| Andrew Chapman introduces a new series on sects and schisms in Britain and Ireland down the ages
One of the particularly British jokes in the film Monty Python's Life of Brian, even if it is dressed up in a toga, is that about the rival groups: the People's Front of Judea, the Judean People's Front, the Judean Popular People's Front - oh, and the rather lonely one-man Popular Front ("Splitter!").
One of the groups is even clearly presented in the film as being Welsh.
Whether it's the cold climate leading people to huddle together in small groups - or simply making them grumpy - or some native disposition to question orthodoxy, the history of Christianity in the British Isles (and forgive me for including Ireland in that geographical term) is one of disagreement.
The family tree of UK and Irish faith is riddled with bifurcations, branches, knots and twists - not to mention having a problem with squirrels.
It's probably not feasible to say exactly how many different divisions of Christian groups there have been in these islands, but in researching this new series I've certainly found at least 50, and there are probably many more if one could identify every lonely hillside farmhouse where a charismatic old man with a beard has come up with a new twist on theology.
Down the years various terms have been used to describe the groups which have chosen to deviate from the main path of Anglicanism (we'll limit ourselves to the era from the 16th century onwards), some more dismissive than others: recusants, dissenters and nonconformists are just three that have been used particularly in England.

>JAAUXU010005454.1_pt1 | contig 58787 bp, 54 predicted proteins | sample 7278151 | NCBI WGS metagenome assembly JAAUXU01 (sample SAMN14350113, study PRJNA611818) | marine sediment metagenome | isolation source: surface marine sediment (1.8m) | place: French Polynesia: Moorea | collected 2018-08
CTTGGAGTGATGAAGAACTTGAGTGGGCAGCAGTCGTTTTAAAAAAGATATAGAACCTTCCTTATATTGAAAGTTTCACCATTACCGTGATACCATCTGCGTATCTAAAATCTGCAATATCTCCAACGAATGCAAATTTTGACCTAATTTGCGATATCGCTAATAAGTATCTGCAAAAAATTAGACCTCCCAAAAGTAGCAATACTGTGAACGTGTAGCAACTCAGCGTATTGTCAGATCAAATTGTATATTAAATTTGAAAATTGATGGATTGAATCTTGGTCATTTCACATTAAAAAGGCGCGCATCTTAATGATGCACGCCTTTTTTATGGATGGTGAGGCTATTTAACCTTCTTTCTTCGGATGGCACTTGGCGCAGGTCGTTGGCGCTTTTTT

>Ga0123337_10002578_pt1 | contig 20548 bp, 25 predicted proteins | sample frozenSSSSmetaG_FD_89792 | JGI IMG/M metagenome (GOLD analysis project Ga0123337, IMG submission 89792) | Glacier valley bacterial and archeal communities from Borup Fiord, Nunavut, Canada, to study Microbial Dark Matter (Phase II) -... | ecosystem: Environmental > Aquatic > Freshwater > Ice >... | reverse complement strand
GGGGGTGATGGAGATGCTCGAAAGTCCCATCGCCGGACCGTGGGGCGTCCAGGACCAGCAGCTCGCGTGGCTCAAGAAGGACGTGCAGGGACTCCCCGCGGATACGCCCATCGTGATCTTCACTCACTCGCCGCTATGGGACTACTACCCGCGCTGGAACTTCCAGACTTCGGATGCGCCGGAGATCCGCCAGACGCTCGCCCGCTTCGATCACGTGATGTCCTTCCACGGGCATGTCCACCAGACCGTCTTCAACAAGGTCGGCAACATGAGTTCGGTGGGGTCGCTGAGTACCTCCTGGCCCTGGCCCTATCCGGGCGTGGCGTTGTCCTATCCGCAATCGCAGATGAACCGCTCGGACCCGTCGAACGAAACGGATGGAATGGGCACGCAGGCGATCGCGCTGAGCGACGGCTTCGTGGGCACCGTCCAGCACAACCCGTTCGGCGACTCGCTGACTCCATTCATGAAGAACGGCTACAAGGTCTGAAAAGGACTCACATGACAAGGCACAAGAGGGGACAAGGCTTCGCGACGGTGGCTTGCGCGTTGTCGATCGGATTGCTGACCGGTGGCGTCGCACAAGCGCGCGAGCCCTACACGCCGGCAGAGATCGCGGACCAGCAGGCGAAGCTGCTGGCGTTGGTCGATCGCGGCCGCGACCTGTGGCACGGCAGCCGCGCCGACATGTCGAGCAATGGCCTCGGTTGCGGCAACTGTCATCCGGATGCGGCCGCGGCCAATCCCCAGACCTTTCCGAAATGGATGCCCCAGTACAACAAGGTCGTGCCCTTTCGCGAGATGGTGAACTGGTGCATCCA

Every term one might use is fraught with difficult connotations. Do we call them sects? That should just be a neutral term meaning a subdivision of a larger religious body - but also carries the baggage of being a 'faction' that is somehow awkward, unwelcome or... oddball.
Some groups have clearly made the grade to the grander term of 'denomination' - but they too have had their own history of ramification. In some cases, notably those of the Baptists and Methodists, old wounds have been largely healed, with General and Particular or Primitive and Wesleyan, for example, joining under one banner.
In others, small groups have split off like bacterial colonies, then dwindled without the oxygen of publicity or membership. Even today, new divisions can also open up: one thinks of Forward in Faith, for example.
In this Dictionary of Dissent, I'll explore many different flavours of British and Irish Christianity over the last five centuries, from Adamites to Walworth Jumpers (if you know of one I've missed by the end, do drop Surefish a line and we can have an appendix).
We'll explore the history of religious disagreement sometimes with amused affection, but always with respect.
Perhaps that's the one philosophy in these countries that underpins them all: an understanding that we all have a right to our opinion.
Heads have rolled in the past, but thankfully today it's only the eyes that roll. I hope you enjoy the journey with me.
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